Monday, August 30, 2010

Digitizing: Laying the Foundation

We are compelled to hold on to paper documents “just in case” they are needed later.  CDs are strewn in the house, car, and everywhere in between.  Something about the age of DVDs and Blu-Rays has enticed us to own movies instead of being content renting them.  Family photos are stored in shoe boxes, albums, envelops or wherever we decide to stash them rarely to be looked at again.  A good deal of the clutter in our lives can be digitized and organized.  Today we will cover the foundation of what is necessary to digitize much of our lives.

Three things are necessary before continuing.  First, as with most things I will write about, this is a lifestyle change and not a one-time fix.  Secondly, it is important to have an organization system before you start.  Finally, it is very important to backup everything you digitize.  The technology we use is empowering, but it will fail and a good backup minimizes headaches.

Let’s start by laying down the organization system for storing everything.  Windows gives a decent start by having “My Documents”, “My Music”, and “My Photos” folders.  “My Documents” needs more granular folders to make locating your information easier.  Those folders will depend on your situation and needs.  I have folders for legal documents, insurance, education, statements, and a few more.  The “My Music” folder will be organized automatically by Media Player or iTunes.   We talk about ripping your CDs in a later.  Photos can be organized in a variety of ways.  I choose to create a folder for each year, under each year there are folders for each month, and under each month there are specific events.

Organizing in a system similar to what I outlined above will make the task of backing up much more simple.  An external 1TB drive can be purchased for less than $100.  Simply drag and drop the contents of your “My Documents” folder to the external drive folder.  We will go into much more detail on this in a later post.

Upcoming posts will guide through the digitizing process of documents, music, photos, and movies.  In the meantime, take a look at your “My Documents” folder and get acquainted if you aren’t already.  Organize the digital documents that you already have and be ready to move forward.

Sunday, August 8, 2010

My Commandments of Simplification

1.  Define your own American dream that doesn't involve a a fat mortgage or being in debt.
2.  Work to live, don't live to work.
4.  Refuse to be defined by the stuff you own. 
5.  Sometimes more is just more, not better.
6.  Material possessions tie you down physically, emotionally, and financially.
7.  Simplicity is good for the planet.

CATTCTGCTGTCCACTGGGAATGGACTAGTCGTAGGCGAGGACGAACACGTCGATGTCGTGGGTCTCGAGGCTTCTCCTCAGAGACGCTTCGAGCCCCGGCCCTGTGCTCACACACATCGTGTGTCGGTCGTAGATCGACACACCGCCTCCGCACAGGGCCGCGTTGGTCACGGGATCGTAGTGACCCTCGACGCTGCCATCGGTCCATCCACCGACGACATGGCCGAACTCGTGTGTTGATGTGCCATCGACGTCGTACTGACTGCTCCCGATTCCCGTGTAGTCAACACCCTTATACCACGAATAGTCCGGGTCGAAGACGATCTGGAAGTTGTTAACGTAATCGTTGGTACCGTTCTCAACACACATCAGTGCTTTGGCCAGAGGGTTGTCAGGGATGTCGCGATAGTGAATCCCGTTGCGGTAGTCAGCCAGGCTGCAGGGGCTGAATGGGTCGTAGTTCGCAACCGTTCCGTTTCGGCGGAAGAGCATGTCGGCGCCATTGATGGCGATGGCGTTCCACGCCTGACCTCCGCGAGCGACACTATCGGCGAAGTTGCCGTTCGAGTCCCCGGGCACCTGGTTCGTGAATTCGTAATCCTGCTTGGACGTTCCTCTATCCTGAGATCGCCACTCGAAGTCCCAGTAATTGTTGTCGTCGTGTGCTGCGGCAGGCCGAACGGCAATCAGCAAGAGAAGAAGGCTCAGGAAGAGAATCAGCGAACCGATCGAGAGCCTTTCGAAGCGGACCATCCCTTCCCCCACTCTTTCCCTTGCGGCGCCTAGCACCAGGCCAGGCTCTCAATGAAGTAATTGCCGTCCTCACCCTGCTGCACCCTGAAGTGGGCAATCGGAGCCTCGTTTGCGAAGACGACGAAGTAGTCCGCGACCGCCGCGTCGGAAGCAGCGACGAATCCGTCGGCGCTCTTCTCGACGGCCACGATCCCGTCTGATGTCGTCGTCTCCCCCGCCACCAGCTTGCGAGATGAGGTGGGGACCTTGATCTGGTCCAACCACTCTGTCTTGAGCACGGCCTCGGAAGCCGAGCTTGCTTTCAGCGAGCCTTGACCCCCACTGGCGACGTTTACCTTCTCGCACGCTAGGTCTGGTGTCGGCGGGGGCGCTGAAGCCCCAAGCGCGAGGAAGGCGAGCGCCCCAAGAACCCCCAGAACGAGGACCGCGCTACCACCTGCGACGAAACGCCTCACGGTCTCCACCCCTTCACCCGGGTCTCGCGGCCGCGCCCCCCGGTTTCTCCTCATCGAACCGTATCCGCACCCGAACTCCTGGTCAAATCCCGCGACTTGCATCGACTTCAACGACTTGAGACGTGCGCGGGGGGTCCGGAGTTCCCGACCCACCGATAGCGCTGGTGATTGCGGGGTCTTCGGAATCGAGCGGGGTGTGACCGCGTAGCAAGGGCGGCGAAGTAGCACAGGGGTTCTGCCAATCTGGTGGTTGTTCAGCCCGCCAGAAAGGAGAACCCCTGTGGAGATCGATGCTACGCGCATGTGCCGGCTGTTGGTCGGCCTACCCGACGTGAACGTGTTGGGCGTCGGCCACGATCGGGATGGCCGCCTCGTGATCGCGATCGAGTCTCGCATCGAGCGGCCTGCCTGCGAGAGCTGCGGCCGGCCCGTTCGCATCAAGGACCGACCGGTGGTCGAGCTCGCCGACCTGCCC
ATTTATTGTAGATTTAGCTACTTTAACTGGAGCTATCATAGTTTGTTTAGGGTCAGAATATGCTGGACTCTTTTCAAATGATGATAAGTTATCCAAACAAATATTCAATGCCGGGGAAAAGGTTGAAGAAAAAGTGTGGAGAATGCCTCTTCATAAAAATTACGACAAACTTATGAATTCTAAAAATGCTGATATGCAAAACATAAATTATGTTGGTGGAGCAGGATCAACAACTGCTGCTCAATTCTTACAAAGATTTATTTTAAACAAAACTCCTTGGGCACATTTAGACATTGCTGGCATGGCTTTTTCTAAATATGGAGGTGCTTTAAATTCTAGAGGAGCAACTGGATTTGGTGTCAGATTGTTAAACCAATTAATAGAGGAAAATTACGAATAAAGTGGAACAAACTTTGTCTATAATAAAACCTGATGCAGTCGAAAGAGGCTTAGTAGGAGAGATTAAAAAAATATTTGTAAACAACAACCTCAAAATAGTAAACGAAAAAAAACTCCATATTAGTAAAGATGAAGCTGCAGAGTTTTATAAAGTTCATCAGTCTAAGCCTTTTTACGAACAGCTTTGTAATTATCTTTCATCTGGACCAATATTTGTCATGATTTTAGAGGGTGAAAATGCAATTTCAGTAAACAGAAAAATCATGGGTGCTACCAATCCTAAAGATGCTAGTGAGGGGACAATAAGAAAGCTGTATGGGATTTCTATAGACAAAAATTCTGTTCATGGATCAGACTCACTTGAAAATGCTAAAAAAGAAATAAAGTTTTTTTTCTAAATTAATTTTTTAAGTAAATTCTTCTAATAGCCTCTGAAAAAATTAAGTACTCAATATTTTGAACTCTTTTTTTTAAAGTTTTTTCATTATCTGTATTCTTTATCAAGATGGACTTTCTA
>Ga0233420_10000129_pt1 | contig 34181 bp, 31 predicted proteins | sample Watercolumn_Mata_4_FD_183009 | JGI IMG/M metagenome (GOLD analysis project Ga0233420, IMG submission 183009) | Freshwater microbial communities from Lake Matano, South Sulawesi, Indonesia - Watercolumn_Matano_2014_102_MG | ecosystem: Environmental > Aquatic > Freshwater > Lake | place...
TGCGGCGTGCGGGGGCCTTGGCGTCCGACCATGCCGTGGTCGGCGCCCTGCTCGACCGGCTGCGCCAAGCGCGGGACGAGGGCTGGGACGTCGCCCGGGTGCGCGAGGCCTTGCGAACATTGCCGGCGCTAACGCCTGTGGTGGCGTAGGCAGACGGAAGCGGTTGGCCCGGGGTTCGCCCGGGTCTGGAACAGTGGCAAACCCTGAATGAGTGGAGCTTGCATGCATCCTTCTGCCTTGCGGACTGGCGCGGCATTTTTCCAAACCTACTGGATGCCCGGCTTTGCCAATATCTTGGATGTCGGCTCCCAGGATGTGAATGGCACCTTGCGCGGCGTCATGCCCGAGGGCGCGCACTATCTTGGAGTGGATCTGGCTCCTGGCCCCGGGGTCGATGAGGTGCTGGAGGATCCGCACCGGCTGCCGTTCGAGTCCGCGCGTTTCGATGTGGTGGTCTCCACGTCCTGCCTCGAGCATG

8.  Simplicity sets a good example for our children.
9.  Jesus lived a simple life.

Wednesday, August 4, 2010

What is all this about anyway?

 My quest is to find a reasonable balance in the areas of simplicity , finance, and environment.  These three areas are tied together very closely.  Production of stuff is bad for the environment, buying stuff costs money, and stuff clutters our life.  I strive for a life between that of a Monk and Paris Hilton.

We live in a society that is in love with its stuff.  Material possessions define our worth.  The person with the most bling wins!  Our economy is based off the concept that each year will be bigger than the last.  Success is defined by making a profit AND growth.  As individuals we are the same.  It is not enough to do as well as our parents; we must do better.  Do better is code for have more stuff.  We have closets, basements, garages, and mini-storage units  full of stuff.  It reaches a point that we don't even know what we own.

Money and stuff have a close relationship since money buys stuff.  We are taught that we must do good in school so that we can have a good paying job when we grow up.  Improving the world comes in second to having buying power.  The community college in my hometown has an advertising campaign underscoring the focus on money.  Billboards throughout the area show pictures of young people with SUVs, money, and other material goodies in the background.  Somewhere education has deviated from being a quest for knowledge to a quest for money.  People seek out jobs that provide material wealth over personal satisfaction.

Our environment is deeply impacted by our relationship to stuff.  The production, operation, and disposal of stuff all has an environmental impact.  Recycling is great, but not producing something in the first place is better for the environment.  Without the pressure for material success, one can take a job that is personally rewarding instead of the most profitable.

Stay tuned folks.  All of the above happens in small steps and that is what I plan on documenting it here.

Upcoming Topics:

  • My Commandments of Simplification.
  • Needs vs Wants; The Joneses and You
  • Organization of your digital life - pictures, music, and more.
  • A Trip To The Grocery Store
  • White Flight Math
  • Cell Contracts & Extended Warranties are for Chumps
  • Car vs. Bus
  • Mini-Storage Units, A Sign of Gluttony